ALTON & SRR v. United States, 49 F.2d 414 (N.D. Cal. 1931)
February 9, 1931
UNITED STATES et al.
District Court, N. D. California, S. D.
*415 *416 Elmer Westlake, of San Francisco, Cal., R. S. Outlaw, of Chicago, Ill., and James E. Lyons, of San Francisco, Cal., for petitioners.
E. M. Reidy, of Washington, D. C., for Interstate Commerce Commission.
Elmer B. Collins, Sp. Asst. to Atty. Gen., and Geo. J. Hatfield, U. S. Atty., of San Francisco, Cal., for the United States.
Paul E. Blanchard and Ross Dean Rynder, both of Chicago, Ill., for interveners Swift & Co. and another.
Allan P. Matthew, John O. Moran, and McCutchen, Olney, Mannon & Greene, all of San Francisco, Cal., for interveners Pacific States Butter, Eggs, Cheese & Poultry Ass'n and others.
Allan P. Matthew, John O. Moran and McCutchen, Olney, Mannon & Greene, all of San Francisco, Cal., and W. D. Gillis, Atty. Gen., of Idaho, for intervener Public Utilities Commission of Idaho.
Arthur T. George, Ira H. Rowell, and Roderick B. Cassidy, all of San Francisco, Cal., for intervener Railroad Commission of California.
Edson Abel, of San Francisco, Cal., for intervener California Farm Bureau Federation.
Before WILBUR, Circuit Judge, and ST. SURE and LOUDERBACK, District Judges.
WILBUR, Circuit Judge.
This proceeding was instituted by the petitioners to secure the annulment of an order of the Interstate Commerce Commission fixing the cost of icing for shipments of poultry and dairy products originating in the six western states. The action of the Interstate Commerce Commission was invoked by a petition attacking such rate filed by the Pacific States Butter, Egg, Cheese & Poultry Association June 17, 1925. After elaborate hearings and presentations by that association, by the railroads, and by other interested parties, the Interstate Commerce Commission January 22, 1929, made the order now under attack to become effective May 9, 1929. In the hearing before the Interstate Commerce Commission, the 135 railroads, the petitioner therein, and other intervening shippers, petitioners herein, and the public utility rate-regulating bodies of the states of Washington and Idaho, were represented. Some of the parties who appeared before the Interstate Commerce Commission upon the hearing now appear in this court as plaintiffs, defendants, or as interveners.
Upon the hearing, the pleadings and evidence taken before the Interstate Commerce Commission were by stipulation received in evidence, so that the record presented for our consideration is the same that was presented to the Interstate Commerce Commission, excepting that a transcript of the oral argument was objected to by the defendants; a ruling on that objection was reserved until consideration of the entire case. This objection will now be overruled.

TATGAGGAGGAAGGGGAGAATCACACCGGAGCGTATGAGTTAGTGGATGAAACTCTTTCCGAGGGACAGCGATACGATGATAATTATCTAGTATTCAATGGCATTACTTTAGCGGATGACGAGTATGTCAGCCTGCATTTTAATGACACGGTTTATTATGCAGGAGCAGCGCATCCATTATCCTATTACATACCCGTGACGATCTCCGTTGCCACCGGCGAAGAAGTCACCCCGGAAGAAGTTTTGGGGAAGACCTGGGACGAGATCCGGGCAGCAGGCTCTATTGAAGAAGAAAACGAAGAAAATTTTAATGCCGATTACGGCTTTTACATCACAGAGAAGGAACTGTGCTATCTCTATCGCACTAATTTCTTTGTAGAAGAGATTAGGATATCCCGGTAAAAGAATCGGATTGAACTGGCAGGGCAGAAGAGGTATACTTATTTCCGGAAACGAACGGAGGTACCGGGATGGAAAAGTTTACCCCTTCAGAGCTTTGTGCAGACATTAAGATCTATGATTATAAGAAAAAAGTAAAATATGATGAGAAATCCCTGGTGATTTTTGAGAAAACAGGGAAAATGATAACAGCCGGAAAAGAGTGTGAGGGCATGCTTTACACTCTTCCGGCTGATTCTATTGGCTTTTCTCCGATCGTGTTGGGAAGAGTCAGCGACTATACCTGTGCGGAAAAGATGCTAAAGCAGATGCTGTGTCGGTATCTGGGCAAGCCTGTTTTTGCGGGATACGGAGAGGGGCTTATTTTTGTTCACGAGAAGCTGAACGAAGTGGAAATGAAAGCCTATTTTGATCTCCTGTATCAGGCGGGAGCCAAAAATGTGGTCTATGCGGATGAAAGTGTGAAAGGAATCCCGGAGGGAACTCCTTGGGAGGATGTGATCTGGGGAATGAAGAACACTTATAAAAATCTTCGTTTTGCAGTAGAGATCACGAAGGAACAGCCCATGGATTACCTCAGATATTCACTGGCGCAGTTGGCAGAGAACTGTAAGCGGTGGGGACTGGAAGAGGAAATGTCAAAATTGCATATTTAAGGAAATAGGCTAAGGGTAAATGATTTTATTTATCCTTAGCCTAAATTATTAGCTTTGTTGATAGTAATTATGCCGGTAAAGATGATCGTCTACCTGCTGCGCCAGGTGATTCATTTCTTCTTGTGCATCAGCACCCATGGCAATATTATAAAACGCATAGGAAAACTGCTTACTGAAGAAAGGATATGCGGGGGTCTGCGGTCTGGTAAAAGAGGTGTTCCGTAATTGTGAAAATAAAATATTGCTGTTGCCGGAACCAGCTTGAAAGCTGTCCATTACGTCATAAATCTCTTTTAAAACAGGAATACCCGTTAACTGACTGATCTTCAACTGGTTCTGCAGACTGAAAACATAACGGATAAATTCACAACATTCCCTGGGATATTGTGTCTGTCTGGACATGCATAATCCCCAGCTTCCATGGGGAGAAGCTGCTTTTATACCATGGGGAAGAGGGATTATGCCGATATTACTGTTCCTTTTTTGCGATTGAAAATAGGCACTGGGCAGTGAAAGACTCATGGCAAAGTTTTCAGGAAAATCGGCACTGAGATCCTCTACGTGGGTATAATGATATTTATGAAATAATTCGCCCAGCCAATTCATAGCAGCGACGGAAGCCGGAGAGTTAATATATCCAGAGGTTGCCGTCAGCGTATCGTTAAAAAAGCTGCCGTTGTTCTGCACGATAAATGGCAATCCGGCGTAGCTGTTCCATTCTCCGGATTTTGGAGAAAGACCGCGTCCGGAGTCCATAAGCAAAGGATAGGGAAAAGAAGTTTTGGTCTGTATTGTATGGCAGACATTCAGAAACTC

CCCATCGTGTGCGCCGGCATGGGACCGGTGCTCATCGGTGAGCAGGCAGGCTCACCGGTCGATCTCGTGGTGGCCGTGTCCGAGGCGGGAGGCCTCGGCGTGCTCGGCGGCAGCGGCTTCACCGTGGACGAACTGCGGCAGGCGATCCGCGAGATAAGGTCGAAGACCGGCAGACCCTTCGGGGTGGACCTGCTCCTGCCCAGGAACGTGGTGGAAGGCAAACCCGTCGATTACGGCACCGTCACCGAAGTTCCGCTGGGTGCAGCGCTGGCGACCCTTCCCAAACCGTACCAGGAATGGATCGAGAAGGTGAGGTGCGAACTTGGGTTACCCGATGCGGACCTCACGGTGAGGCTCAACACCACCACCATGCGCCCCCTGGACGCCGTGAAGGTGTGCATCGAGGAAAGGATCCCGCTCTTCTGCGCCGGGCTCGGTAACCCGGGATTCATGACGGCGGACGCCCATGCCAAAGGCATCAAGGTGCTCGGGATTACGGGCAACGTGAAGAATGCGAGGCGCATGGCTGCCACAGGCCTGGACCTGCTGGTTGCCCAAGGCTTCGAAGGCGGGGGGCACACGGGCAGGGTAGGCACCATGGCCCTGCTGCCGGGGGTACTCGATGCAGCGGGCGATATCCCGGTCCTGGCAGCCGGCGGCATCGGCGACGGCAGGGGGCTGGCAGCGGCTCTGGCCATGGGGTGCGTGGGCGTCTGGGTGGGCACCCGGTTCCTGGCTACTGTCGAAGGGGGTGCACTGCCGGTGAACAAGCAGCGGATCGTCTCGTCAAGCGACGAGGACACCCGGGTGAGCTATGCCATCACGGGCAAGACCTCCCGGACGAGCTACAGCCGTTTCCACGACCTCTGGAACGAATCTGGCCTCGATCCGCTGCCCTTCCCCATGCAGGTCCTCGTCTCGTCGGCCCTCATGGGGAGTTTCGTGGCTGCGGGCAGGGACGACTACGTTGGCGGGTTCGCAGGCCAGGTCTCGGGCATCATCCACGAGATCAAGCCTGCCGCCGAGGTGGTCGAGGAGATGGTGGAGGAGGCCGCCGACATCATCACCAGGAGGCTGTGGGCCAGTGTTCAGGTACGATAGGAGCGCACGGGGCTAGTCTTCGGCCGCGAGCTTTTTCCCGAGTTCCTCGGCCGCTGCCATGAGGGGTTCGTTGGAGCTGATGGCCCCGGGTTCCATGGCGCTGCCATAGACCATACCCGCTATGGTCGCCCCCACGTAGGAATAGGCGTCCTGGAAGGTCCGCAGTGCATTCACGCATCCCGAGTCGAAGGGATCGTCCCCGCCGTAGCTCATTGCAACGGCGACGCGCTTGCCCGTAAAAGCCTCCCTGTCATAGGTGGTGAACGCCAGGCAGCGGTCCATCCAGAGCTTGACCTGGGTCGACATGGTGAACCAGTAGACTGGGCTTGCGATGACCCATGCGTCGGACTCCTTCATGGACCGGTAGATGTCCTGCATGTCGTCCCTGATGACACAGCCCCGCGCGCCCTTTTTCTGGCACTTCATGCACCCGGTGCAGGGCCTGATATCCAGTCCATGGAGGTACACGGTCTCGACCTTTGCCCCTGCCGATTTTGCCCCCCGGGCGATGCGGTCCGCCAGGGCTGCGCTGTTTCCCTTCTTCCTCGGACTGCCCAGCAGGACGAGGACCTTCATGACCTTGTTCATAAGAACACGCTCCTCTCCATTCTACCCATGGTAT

While the evidence is voluminous and in some respects conflicting, in the main aspects of the case there is no controversy between the parties, and the issues presented to this court are not only narrowed by the restrictions upon the court in dealing with the findings and conclusions of the Interstate Commerce Commission to which Congress has granted the power and authority to determine the facts involved in rate making, which findings are conclusive upon the courts if based upon substantial evidence, but also by the further fact that the petitioners rely in the main upon the findings of the Interstate Commerce Commission to support the legal conclusions which they press upon the court. These considerations will make unnecessary an elaborate statement of facts or a comprehensive review of the evidence in this opinion. For an elaborate and comprehensive statement thereof we refer to the published opinion of the Interstate Commerce Commission in this case, 151 I. C. C. 244.
It appears without contradiction that in establishing their freight rates throughout *417 the country upon perishable products requiring refrigeration, the railroads have adopted three different types of refrigerating service for which compensation is charged to the shipper. The first type of refrigeration is what is called the "stated charge" for standard refrigeration, published in section 2 of the Perishable Protective Tariff. Broadly speaking, this involves filling the ice bunkers, or refrigerating cars, at each icing station established by the carrier at suitable intervals along the railway. The second type of service rendered, published in section 4 of said tariff, is that wherein, after the initial icing, the cars are re-iced only at such points and in such quantities as may be designated by the shipper at a designated cost of ice per ton. The third type of refrigeration is where, after the initial icing, the perishable product is shipped to its destination without any re-icing, the initial ice to be furnished by the shipper, or by the carrier, on the cost per ton basis; a supercharge under rule 240 is added on long hauls.